Where there’s a Will there’s a way…

Here’s a topic no one wants to talk about – death. We don’t want to think about it, the realities of it, the when or how, but it is a reality that every single one of us is faced with. While there’s not much we can do about it, we can make it easier on our loved ones when the time comes by having a Will. According to a 2015 Rocket Lawyer estate-planning survey by Harris Poll, 64% of Americans don’t have a Will. A shockingly high number when you think about all the protections a Will provides.

A Will is a legally-binding document that allows you to determine how your belongings will be handled upon your death. A Will has the power to dictate how everything you own, down to the last penny, will be distributed. You want to make sure your great niece gets that special brooch she’s had her eye on – just write it into the Will. You want to make sure that terrible cousin doesn’t get her hands on anything – this is the way to control that. A Will allows you to leave a gift to anyone you want, including extended relatives, friends, and charitable organizations. Having a Will ensures that your wishes are followed in your absence.

Having  a Will prevents Intestate Succession. Meaning, state law determines what happens to everything a person owns when they pass away without a written Will – according to what are called the state’s “intestate succession laws,” which tell your heirs who will inherit your estate and in what proportion – no matter what you want. That’s right – the deceased and her family members have absolutely no say on what happens at this point. Each state has laws about how the property will be divided and to whom it goes, but if a person has no living relatives, the state will not permit distributions to a friend, charity, or any legally non-related person; instead, all assets end up going to the state.

A  Will can do more than just list beneficiaries for your assets. Other benefits of having a Will include:

  • Naming an Executor to take care of your estate. An Executor makes sure all your affairs are in order, all the bills are paid, and your wishes are properly followed. Writing a Will allows you to give this control to someone you believe to be honest and trustworthy;
  • Naming Guardians for your children and their property. A Will allows you to make an informed, thought-out decision regarding who should take care of your minor children in the event that you cannot. Absent a will, it is in the court’s discretion to choose a family member, or a state-appointed guardian to raise your family;
  • Creating Trusts for your children or other young beneficiaries to keep their assets safe and secure. A Will allows you to leave money for your minor children or relatives to be held in Trust until they reach a certain age or life-event. This gives you the peace of mind that they will have the necessary assets without the fear that they may be irresponsible with it if received at the wrong time; and,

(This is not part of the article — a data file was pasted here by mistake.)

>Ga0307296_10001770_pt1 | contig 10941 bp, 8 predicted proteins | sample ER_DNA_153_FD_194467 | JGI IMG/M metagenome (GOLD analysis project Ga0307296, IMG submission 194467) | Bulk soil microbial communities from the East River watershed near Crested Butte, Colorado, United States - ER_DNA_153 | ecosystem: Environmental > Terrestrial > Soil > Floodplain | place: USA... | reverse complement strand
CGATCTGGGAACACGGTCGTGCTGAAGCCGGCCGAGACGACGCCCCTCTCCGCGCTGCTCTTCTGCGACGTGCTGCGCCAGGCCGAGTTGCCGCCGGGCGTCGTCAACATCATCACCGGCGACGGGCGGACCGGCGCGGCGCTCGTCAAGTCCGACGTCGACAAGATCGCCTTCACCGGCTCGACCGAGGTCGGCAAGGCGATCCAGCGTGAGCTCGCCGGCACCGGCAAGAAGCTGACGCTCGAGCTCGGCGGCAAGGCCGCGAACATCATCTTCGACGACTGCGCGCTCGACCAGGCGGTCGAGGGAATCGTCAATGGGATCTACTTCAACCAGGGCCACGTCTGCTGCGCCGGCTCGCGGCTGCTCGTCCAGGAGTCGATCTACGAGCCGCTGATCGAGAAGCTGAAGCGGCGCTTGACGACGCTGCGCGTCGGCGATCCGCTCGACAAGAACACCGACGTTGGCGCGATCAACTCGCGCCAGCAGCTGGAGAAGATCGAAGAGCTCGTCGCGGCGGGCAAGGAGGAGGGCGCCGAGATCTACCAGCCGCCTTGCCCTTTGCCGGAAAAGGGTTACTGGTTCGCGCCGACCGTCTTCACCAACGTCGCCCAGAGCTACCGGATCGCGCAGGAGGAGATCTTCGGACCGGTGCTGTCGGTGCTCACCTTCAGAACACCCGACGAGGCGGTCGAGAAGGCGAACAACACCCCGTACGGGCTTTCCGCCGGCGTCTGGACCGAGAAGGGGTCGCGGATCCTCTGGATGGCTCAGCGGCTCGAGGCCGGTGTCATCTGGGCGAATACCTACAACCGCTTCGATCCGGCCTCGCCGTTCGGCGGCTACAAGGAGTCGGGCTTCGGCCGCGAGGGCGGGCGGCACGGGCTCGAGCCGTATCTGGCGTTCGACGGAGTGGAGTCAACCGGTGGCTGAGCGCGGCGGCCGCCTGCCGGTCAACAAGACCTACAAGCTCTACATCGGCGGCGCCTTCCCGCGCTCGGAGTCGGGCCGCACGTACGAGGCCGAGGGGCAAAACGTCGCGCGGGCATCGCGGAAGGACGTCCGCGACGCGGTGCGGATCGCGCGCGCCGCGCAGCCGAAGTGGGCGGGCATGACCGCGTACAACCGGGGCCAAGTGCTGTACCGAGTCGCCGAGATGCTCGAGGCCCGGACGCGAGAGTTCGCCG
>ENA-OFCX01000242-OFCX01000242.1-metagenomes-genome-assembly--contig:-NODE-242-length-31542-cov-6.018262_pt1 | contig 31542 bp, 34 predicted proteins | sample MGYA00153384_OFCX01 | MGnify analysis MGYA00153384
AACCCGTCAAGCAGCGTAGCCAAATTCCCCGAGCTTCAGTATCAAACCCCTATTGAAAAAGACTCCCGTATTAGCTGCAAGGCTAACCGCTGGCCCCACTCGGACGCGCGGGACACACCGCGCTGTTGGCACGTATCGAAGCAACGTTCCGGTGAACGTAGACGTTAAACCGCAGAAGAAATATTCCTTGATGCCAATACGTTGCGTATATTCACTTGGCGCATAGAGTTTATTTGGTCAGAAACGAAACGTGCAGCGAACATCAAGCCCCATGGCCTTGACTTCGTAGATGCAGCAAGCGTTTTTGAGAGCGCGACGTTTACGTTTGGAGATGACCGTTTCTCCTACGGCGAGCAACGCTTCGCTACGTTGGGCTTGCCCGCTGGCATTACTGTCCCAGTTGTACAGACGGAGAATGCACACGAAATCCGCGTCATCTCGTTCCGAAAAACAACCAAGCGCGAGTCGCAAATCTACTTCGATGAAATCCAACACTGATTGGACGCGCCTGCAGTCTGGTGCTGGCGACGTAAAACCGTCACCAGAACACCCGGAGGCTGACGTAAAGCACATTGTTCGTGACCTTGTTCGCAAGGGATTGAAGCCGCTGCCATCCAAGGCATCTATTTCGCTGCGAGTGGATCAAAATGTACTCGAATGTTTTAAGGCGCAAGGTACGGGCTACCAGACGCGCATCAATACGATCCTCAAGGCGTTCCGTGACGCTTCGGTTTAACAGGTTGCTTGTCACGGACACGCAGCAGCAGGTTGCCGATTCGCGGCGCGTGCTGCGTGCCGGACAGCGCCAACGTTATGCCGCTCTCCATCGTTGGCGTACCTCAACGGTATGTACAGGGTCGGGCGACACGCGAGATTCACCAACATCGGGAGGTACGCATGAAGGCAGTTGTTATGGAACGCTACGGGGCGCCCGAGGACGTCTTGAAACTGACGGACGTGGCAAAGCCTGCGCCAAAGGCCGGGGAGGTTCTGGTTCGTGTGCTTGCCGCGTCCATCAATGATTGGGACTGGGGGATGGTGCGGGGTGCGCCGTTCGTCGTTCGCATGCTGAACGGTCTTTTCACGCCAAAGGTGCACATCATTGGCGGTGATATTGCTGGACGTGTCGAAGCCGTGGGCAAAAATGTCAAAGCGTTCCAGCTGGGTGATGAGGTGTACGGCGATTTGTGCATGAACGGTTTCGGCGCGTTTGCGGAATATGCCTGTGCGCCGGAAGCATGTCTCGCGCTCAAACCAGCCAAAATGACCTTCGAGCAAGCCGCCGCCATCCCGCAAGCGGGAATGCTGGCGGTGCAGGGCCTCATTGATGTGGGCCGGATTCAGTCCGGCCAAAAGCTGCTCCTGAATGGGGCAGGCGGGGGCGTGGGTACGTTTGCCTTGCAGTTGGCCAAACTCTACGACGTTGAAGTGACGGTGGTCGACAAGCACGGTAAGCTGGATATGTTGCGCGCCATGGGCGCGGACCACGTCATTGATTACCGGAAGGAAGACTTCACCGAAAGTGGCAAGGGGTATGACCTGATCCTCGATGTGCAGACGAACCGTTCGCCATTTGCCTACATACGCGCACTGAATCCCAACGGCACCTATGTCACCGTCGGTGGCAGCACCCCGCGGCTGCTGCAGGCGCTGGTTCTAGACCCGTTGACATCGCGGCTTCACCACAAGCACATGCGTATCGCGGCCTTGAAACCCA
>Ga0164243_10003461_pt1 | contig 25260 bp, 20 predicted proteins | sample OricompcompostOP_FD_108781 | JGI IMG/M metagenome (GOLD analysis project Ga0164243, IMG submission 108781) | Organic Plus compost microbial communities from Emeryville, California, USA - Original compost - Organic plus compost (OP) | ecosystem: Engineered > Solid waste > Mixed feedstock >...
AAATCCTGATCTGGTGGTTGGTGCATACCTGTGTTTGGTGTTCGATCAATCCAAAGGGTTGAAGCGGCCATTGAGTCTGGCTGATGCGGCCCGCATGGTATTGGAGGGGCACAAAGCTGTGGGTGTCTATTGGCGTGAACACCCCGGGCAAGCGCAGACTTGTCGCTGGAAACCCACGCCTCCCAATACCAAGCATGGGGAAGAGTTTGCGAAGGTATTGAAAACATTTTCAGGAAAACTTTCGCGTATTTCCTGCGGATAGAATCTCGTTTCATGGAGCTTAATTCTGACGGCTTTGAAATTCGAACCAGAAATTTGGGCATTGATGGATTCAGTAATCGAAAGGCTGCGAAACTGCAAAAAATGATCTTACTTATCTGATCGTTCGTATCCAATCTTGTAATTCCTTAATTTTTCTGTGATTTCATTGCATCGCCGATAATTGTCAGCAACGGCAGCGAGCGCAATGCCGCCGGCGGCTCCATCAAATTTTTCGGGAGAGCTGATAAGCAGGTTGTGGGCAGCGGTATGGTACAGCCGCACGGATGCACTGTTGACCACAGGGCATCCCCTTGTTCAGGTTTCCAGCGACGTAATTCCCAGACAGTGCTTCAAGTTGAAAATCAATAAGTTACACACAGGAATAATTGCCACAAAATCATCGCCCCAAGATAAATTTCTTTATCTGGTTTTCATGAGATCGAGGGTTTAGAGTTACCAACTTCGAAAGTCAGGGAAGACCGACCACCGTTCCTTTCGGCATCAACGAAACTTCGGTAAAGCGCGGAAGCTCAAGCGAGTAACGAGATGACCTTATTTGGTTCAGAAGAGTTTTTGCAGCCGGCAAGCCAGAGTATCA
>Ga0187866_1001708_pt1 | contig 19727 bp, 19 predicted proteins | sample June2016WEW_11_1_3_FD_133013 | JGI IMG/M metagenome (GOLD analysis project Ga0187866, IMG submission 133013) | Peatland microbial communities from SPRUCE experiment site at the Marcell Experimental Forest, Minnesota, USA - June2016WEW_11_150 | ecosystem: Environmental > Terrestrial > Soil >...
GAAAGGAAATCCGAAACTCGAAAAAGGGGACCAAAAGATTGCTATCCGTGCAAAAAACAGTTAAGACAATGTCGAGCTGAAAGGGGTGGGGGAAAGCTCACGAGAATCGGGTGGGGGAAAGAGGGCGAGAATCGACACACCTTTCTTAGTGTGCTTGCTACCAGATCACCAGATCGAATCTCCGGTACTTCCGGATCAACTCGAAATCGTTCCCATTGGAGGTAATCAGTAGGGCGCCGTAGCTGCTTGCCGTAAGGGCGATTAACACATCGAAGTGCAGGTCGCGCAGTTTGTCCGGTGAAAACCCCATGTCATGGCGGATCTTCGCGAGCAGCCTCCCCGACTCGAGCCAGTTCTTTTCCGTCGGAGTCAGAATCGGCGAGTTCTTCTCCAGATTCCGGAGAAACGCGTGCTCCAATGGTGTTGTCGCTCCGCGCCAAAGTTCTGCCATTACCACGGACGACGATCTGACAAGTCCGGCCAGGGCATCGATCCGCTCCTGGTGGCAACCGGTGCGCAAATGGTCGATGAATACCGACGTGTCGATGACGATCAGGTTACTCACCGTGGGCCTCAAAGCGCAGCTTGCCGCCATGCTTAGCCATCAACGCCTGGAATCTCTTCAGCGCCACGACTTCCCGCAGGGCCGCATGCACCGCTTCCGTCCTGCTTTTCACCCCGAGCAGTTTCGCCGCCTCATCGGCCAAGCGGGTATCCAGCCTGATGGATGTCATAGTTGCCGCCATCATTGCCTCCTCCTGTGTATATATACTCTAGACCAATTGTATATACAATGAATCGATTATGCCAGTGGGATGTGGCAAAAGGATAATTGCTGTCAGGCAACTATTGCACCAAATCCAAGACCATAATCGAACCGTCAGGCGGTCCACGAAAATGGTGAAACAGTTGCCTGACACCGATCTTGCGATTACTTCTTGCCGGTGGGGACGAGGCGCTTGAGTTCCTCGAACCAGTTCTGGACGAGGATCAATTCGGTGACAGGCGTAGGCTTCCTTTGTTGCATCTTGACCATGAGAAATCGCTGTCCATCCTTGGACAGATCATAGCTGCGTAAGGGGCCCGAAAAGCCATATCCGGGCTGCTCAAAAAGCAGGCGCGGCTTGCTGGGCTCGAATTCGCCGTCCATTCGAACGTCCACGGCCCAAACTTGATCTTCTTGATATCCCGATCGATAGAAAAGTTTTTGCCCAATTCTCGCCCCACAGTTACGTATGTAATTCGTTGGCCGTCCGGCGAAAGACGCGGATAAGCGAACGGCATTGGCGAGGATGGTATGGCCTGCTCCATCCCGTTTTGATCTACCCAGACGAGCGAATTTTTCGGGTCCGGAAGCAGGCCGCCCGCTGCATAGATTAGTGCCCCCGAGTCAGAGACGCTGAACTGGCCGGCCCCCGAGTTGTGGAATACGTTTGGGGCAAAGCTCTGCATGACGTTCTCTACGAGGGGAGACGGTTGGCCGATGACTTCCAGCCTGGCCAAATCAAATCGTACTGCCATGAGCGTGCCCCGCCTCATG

• Reduces Family Conflict – Saves Your Heir Legal Fees

Not only is a Will beneficial for all the above listed reasons, but it can also reduce family conflict. A death in the family is always hard and emotions tend to run high; having a Will takes the guess work out of “what she would have wanted” when dealing with the funeral and the division of property. In a world where blended families have become the new norm, Wills can help relieve some of the sting. Plus, if written properly, Wills can prevent costly legal battles, making sure that heirs, not lawyers, get your assets.

However, in order to have a Will that can hold up in Court, it must meet the legal requirements:

  • The “Testator” (the one who the Will is for) must be at least 18 years old,
  • The Testator must have the proper “legal capacity” (be of sound mind),
  • The Testator must sign the Will (there are certain exceptions of the Testator cannot sign the document himself), and
  • It must be in writing.

There is no requirement in Pennsylvania for a signed Will to have witnesses; like in many other states, the presence of witnesses can help alleviate any potential issues that may occur down the road when the Will is probated. And that can help avoid costly court battles in case misunderstandings arise.

It is important to have a Will and review it every few years to ensure that it is up to date and still properly reflects your wishes. You want your will to properly reflect any changes in family, assets, and location. A relative passes away, a new child is born, a new home is bought, whatever the scenario is, a proper review of your will every few years will ensure an up-to-date thorough Will.

While some law offices may charge for each update to a Will, our Office only requires you to pay once. A one-time fee for drafting your Will provides you with a lifetime of updates as you see fit. We will work with you to ensure that every single one of your wishes is properly reflected and that your beloved ones are taken care of. If at any time, and as many times, you would like to update your Will, we are happy to make the necessary changes at no additional cost.

Wills and Estate plans must meet specific state laws. As Brian Peston wrote on The Money Guy Show: “For this reason, work with a legal expert in your area – don’t try to skimp on costs and cut corners by using a fill-in-the-blank form found online. Any errors could result in it being conducted in court. Get it done and reviewed by a professional, with witnesses and all.”

The need for a Will is not an easy topic to think about and discuss, it is important to understand why you need a Will – this document will protect you and your loved ones and the assets you’ve worked so hard to acquire. Having a Will is the only way to ensure that your property is dealt with your way.

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